After this reveal we pretty much do not have any of the suspense or horror of the previous films. This story has played out a few times over the course of the series. We know that a crew of humans will go out and a single person(or a few) will come out. We see some variations on the Xenomorph, and some things with tentacles which may be the Lovecraftian nod, if ham-fisted, but the grown up “child” of Elizabeth really looked like a scaled down version of the “alien” from Moore’s graphic novel The Watchmen. Even the latest Predator film, Predators, managed some interesting twists beyond the previous four films where these ultimate hunters appear.  Even, Cameron’s “sequel” to his Aliens, Avatar, managed to be more interesting, and if you squint and notice the “wink, wink, nudge, nudge” even that the film fits into the series better than Prometheus.  If anything, Prometheus muddies the Alien IP and story chronologies further.

The only thing slighty positive I can say about the film is if you never saw any of the others it may stand up to scrutiny better. However, this was not the audience Scott should have been aiming for. He certainly is not taking out the dents and tarnish that have been appearing on his oeuvre. It really sort of makes me dread what he has cooked up for Blade Runner.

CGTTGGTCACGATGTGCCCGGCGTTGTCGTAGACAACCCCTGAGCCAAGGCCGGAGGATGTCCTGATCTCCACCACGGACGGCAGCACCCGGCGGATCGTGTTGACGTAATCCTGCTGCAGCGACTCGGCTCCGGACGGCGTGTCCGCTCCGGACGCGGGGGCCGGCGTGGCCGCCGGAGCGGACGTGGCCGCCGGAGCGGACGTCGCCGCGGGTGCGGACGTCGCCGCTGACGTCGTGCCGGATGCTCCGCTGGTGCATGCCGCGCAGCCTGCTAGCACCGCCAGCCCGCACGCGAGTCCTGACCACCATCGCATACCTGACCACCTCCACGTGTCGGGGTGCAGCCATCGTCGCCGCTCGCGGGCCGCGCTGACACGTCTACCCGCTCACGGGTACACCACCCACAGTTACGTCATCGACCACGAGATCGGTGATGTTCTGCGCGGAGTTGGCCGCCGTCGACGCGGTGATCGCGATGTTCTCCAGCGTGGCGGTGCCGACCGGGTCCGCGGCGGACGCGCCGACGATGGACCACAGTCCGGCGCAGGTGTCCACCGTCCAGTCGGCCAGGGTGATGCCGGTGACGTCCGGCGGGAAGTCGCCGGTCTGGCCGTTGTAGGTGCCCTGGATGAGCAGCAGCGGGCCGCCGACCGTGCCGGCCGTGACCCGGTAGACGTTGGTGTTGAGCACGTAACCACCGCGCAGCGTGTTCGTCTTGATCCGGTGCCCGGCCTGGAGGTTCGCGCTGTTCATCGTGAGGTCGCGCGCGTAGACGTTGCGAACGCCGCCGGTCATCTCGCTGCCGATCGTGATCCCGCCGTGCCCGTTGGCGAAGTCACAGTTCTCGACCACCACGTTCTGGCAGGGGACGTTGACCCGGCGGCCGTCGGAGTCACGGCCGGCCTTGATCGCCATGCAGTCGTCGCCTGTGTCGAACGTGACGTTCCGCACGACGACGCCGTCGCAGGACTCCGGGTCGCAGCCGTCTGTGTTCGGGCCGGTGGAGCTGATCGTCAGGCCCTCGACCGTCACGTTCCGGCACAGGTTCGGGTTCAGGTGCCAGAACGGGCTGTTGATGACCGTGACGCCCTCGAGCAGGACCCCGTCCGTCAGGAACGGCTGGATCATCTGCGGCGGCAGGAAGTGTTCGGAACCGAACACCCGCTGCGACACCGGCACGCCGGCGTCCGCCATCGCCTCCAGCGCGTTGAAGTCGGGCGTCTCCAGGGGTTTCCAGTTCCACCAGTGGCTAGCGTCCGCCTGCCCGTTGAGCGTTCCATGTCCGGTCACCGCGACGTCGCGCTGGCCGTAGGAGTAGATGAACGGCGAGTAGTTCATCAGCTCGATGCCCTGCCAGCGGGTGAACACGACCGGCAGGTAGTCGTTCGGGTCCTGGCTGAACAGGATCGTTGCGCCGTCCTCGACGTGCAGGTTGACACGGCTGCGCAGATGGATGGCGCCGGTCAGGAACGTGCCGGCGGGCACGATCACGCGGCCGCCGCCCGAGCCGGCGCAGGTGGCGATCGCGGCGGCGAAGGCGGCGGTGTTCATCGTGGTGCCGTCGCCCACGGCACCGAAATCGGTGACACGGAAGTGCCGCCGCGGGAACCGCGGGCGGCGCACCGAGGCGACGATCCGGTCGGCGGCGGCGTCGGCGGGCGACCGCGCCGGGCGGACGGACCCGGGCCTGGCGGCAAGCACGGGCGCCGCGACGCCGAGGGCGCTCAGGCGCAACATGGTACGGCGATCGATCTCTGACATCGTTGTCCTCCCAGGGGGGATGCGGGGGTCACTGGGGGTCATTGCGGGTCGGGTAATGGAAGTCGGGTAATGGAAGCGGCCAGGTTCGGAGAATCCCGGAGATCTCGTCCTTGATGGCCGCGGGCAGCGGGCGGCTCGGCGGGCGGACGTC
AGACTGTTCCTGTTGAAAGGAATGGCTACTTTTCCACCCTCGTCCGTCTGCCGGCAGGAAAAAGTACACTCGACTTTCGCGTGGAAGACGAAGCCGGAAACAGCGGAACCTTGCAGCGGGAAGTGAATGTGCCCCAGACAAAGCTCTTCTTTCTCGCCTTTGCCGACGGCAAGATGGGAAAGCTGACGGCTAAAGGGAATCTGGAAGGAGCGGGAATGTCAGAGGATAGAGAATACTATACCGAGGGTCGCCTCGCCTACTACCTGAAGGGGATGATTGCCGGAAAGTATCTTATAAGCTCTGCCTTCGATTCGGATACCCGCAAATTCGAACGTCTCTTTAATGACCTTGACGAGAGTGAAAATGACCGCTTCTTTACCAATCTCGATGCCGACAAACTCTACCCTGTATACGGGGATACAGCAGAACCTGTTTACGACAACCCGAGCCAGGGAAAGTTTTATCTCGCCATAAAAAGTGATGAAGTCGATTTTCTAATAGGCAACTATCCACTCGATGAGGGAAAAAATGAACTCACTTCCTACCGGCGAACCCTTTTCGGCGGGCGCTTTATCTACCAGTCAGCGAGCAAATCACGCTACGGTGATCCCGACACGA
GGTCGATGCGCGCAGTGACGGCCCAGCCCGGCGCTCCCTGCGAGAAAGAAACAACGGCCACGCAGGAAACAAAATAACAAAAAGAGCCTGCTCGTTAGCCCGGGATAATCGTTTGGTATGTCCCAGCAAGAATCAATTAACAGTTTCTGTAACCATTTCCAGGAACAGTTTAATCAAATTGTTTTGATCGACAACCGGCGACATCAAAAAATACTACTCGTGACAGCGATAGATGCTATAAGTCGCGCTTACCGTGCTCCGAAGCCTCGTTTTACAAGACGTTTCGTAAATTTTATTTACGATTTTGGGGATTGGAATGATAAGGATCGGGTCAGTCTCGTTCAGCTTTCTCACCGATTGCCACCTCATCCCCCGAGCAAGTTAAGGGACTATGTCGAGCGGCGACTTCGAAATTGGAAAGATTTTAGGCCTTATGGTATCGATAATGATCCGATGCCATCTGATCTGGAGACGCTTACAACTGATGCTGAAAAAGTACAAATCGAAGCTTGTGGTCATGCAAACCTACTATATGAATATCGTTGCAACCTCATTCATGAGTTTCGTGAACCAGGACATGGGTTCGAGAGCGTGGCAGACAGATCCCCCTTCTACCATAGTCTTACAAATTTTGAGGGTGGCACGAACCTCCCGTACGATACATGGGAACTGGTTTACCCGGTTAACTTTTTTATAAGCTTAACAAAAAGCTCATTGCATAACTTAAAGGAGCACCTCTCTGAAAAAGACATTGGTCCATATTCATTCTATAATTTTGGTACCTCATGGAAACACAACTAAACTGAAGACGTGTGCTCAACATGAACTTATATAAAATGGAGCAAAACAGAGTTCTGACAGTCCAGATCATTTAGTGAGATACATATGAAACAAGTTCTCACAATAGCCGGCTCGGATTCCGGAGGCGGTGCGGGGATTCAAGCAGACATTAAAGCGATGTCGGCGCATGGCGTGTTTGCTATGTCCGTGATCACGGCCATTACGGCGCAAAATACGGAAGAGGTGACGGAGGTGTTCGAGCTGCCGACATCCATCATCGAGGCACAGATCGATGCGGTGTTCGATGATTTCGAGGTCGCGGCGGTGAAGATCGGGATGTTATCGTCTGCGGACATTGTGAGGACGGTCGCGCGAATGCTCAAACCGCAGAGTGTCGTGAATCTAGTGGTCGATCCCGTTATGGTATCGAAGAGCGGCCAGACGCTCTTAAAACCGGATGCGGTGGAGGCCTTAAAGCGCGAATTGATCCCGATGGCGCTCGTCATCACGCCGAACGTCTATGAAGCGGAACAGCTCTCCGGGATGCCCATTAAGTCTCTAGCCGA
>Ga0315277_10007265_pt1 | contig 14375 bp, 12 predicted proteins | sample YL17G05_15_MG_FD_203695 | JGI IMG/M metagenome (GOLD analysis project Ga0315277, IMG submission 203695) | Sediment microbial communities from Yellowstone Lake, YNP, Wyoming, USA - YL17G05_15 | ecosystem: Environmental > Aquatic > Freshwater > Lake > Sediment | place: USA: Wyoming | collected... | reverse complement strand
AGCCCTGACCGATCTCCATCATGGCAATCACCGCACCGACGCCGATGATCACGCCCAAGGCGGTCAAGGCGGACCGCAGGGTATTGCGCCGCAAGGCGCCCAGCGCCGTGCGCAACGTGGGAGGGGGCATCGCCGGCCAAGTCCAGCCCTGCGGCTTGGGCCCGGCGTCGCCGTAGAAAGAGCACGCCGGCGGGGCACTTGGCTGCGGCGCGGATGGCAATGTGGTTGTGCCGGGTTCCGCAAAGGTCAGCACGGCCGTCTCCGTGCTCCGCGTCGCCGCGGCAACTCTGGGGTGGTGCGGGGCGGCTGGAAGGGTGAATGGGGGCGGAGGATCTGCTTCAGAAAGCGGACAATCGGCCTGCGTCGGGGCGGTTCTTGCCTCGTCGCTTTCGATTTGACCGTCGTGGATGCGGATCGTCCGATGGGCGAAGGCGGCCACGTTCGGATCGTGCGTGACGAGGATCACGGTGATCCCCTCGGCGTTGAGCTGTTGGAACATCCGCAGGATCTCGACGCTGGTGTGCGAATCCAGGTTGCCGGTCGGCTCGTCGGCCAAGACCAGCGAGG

Entertaining Peery: Rage (id/Bethesda)

June 10, 2012 § 1 Comment

I’m filled with “Rage,” I guess.

id/Bethesda’s Rage is a sub twenty-hour first-person shooter/racing/sandbox hybrid game that ambitiously tries to cover all those bases but falls short on almost all counts. This game could have been the Fallout killer with a decent spin on the apocalypse, via asteroid rather war, and its great combat, creature AI, vehicle mechanics, along with amazing art and graphics. However, the sandbox is illusionary, the side-quests sparse, gameplay and pacing is odd, and the story ends unsatisfactorily.

For example, the game does not allow you to drawn guns inside “quest hubs” and create emergent gamelay from having to deal with guards, quest giver reputation, etc. I can play Fallout and pretty much do what I want, I just have to live with the consequences. Rage would have better served with implementing a faction system connected to the “job board” side quests. That way I could shot some tool in the face and still get back in the town’s good graces.